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Motions to Dismiss and Motions for Summary Judgment: What's the Difference? |Peter J. Lamont, Esq.

Motions to dismiss and motions for summary judgment are both types of pretrial motions that can be filed in a civil case. A motion to dismiss is filed when the plaintiff believes that the defendant has not stated a claim upon which relief can be granted, while a motion for summary judgment is filed when the plaintiff believes that there is no genuine issue of material fact and that the plaintiff is entitled to judgment as a matter of law.

People sometimes confuse a motion to dismiss with a motion for summary judgment or use the terms interchangeably. The term "motion to dismiss" certainly sounds like the type of document that you would file to permanently dispose of a case. In fact, the word "dismiss" is defined as "to put out of judicial consideration: refuse to hear or hear further in court."


If a student is dismissed from class the class is over. If you are dismissed from your job your job is over. However, the same is not always true with a motion to dismiss. In this post, we are going to take a closer look at the key differences between these two types of motions.


Motion to Dismiss

A motion to dismiss is filed when the plaintiff believes that the defendant has not stated a claim upon which relief can be granted. This type of motion is typically based on one of three grounds: 1) the complaint fails to state a claim, 2) the court does not have jurisdiction over the subject matter of the action, or 3) the complaint is barred by some form of legal immunity.


Unlike its name, a motion to dismiss Does not always end the case. A motion to dismiss challenges the allegations contained in the pleadings. However, it does not challenge them on the merits, rather it seeks to dismiss a case because the pleadings were not properly pleaded. The Court when deciding a motion to dismiss does not analyze whether there is evidence to support the claims, but rather if all of the elements of a particular cause of action we’re properly pleaded.


The general position of most courts is that they prefer to litigate cases on the merits instead of just dismissing complaints and taking away people's right to avail themselves of the legal process due to minor technicalities. In cases where the court determines that a cause of action is not properly pleaded, the court will likely allow the plaintiff to correct the deficiency and file an Amended Complaint.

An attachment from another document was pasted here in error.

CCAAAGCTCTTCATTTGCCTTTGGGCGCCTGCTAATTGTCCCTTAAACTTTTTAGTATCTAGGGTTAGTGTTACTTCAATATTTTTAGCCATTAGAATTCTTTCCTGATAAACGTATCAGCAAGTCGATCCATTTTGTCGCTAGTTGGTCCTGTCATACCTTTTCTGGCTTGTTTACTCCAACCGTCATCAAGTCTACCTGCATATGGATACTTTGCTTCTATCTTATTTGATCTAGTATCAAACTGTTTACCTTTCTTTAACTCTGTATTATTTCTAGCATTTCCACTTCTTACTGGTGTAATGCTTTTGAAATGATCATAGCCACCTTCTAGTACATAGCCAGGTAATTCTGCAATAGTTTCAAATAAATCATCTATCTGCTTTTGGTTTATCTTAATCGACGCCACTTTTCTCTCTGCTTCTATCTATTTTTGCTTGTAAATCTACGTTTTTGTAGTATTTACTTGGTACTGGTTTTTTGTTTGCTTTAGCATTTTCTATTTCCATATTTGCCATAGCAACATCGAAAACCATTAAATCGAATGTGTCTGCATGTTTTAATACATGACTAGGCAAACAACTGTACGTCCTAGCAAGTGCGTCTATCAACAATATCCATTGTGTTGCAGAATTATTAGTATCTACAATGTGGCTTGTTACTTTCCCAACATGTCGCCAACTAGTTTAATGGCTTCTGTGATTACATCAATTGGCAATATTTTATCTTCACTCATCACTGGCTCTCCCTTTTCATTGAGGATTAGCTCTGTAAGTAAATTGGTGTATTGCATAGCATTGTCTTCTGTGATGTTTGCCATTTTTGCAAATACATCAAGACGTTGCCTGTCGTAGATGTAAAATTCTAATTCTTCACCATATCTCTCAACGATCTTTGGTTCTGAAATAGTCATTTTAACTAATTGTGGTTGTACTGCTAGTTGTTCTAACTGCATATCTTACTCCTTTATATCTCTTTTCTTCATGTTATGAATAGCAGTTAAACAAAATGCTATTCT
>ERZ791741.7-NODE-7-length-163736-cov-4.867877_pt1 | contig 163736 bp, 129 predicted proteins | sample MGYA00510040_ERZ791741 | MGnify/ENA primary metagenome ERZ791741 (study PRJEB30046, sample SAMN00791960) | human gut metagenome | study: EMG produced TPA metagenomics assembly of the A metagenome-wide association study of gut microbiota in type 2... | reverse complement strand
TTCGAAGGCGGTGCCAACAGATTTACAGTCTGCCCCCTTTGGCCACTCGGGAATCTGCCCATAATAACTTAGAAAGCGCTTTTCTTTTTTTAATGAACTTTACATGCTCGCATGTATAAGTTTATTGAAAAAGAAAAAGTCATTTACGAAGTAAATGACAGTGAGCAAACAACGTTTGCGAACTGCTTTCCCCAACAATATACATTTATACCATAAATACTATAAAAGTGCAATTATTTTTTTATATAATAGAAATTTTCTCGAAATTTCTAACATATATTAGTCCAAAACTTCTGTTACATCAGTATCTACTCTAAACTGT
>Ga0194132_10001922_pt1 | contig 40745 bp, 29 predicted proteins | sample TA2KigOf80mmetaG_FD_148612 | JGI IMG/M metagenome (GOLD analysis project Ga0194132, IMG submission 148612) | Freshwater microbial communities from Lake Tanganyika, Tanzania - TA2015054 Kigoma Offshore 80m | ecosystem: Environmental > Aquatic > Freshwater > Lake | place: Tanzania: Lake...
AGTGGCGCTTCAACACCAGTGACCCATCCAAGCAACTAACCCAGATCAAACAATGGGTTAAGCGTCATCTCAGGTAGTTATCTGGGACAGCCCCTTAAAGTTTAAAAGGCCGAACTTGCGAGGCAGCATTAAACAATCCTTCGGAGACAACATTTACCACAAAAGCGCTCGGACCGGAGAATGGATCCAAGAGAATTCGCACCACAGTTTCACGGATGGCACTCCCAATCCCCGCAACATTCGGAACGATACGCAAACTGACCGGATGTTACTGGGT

In rare circumstances, a motion to dismiss can terminate a case. However, these situations are limited to times when no viable cause of action can exist against the defendant.


The general position of most courts is that they prefer to litigate cases on the merits instead of just dismissing complaints and taking away people's right to avail themselves of the legal process due to minor technicalities.

Motion to Dismiss Example

For example, assume you own Ajax Window Repair. A competitor owns a company called AJ’s Window Repair. AJ negligently performs a window installation job resulting in his client suing him. However, the client can’t remember the name of the company that he used and accidentally sues Ajax. In this instance, Ajax would be able to file a motion to dismiss because no cause of action against it could exist. Ajax would show that it was never hired by this client and that it never performed work on that particular site and thus, could not be responsible for the negligence complained of in the complaint. In this rare circumstance, the court would dismiss the case against Ajax because no viable cause of action exists.


In New Jersey, the Court Rule concerning Motions to Dismiss is R. 4:6-2 (e).


Motion for Summary Judgment

A motion for summary judgment, on the other hand, is filed when a party believes that there is no genuine issue of material fact and that the moving party is entitled to judgment as a matter of law. In other words, there are no questions of fact that exist to be submitted to a jury.